As the ladyfriend and I heated up a can of soup over a lantern, deafening roars floated up into the night. Waves of noise swept across the unseen horizon. It was the campers from the general camping grounds. It felt very Lord of the Rings … a horde of orcs screaming in anticipation of battle.
Naturally, we decided to join the fray.
It was like entering a particularly granola circle of hell. Past the single cedar fence that encompassed the entire premier lot, tents and cars stretched off in all directions in absolutely no order. Sasquatchers who were just arriving formed a snaking line of headlights and kicked up clouds of dust. Couples drunkenly groped in the grass, by-the-book hippies pawned tie-dyed shirts and glass pipes, shirtless males roamed the grounds screaming, there were drum circles, random dance tents, puddles of puke and broken glass. At one point, a drunk Canadian (of which there were many) decided not only to get behind the wheel, but to try to drive his truck over and through a tightly packed neighborhood of tents. "I’m trying to get to Quincy," he slurred as we stopped him from backing over another encampment.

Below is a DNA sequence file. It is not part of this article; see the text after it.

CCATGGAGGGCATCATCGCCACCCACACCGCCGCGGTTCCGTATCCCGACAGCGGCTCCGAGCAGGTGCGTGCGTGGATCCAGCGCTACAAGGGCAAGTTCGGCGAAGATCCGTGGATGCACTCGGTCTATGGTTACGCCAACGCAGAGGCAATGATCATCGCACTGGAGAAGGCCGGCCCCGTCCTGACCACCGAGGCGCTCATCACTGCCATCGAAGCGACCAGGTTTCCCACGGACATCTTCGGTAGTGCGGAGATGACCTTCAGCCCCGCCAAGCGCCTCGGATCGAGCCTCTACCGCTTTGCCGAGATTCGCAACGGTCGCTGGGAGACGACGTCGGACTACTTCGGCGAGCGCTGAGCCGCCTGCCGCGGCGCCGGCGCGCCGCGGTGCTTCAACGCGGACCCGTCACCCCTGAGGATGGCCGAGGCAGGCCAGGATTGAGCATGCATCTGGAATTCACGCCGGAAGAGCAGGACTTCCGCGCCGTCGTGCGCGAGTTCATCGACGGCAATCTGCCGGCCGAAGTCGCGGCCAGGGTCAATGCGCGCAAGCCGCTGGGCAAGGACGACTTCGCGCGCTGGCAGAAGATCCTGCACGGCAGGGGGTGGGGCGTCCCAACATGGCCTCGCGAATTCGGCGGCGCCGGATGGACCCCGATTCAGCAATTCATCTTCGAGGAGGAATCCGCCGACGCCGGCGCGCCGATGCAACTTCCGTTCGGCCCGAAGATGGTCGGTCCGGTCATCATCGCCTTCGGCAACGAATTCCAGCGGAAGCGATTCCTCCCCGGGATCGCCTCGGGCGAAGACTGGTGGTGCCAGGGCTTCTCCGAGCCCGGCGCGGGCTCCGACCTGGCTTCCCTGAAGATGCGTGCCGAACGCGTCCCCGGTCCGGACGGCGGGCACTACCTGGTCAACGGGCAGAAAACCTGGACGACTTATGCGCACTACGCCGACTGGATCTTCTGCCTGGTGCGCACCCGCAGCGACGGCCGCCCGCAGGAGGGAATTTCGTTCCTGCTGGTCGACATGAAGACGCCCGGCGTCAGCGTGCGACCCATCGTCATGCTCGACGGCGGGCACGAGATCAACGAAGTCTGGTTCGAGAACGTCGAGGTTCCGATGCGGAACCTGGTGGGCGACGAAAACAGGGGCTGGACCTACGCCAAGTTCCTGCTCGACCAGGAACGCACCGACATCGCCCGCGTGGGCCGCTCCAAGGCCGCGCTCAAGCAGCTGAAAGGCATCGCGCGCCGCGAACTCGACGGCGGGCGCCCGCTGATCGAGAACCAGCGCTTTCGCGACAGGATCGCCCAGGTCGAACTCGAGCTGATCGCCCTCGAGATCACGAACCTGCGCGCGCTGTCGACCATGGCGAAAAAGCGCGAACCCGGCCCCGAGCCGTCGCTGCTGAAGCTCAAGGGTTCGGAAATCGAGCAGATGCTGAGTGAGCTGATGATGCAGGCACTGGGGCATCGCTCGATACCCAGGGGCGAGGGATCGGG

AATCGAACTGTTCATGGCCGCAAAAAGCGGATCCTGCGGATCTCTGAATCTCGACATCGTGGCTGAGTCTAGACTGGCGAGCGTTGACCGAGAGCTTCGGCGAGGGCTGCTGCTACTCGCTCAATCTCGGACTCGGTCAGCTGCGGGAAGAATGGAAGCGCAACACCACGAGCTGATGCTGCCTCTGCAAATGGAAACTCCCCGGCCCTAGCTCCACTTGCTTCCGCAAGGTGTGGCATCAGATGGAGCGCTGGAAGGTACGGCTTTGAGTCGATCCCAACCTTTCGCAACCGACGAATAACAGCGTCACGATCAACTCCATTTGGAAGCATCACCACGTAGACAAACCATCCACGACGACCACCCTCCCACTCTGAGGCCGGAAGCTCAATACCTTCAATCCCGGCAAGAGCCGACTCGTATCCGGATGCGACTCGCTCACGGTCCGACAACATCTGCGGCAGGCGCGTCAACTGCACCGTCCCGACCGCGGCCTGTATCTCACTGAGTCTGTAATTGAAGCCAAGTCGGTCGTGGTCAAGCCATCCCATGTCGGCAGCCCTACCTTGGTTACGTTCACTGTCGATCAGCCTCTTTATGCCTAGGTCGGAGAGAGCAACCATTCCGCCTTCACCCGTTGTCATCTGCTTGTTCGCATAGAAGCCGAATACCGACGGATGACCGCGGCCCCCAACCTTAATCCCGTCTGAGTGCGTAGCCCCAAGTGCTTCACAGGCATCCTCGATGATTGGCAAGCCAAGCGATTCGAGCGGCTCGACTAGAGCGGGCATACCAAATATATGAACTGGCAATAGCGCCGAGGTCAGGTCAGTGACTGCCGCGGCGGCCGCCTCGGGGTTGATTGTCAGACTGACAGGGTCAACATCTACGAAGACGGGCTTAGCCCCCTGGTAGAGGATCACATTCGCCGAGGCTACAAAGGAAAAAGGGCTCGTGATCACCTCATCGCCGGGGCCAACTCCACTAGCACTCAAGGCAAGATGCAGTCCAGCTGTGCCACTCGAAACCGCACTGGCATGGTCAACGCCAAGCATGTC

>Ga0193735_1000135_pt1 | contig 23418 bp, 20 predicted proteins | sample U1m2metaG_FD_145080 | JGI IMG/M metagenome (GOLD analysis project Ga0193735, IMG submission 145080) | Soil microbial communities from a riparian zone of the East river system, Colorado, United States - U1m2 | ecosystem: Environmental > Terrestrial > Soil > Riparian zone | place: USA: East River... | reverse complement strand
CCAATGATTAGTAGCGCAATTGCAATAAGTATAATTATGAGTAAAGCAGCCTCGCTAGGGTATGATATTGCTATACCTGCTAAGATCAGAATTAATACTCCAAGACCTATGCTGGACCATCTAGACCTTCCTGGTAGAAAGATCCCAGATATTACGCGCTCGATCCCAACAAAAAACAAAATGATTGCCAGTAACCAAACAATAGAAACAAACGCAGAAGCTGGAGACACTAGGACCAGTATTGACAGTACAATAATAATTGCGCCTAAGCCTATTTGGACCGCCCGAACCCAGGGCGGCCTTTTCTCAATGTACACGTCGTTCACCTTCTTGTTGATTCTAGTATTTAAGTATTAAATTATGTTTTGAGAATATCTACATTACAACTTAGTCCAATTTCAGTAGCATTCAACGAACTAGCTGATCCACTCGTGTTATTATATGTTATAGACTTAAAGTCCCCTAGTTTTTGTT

It was absolute chaos. And it made me want to run and get a vasectomy.
After a visit and a few cold beers with the ladyfriend’s sister and her friends (among them a guy who worked for FEMA and seemed right at home in the human wreckage), we headed back to rest up for Day 1.
AND THE BANDS PLAYED ON
Saturday was a very Portland kind of day on Sasquatch’s three stages, with Blind Pilot, M. Ward, and the Decemberists all taking their turns to rock the masses. For reference, the rundown went like this: the Yeti stage was the smallest, reserved for up-and-coming bands; the Wookie stage was for more-established indie acts; and the main stage was reserved for the heavy hitters.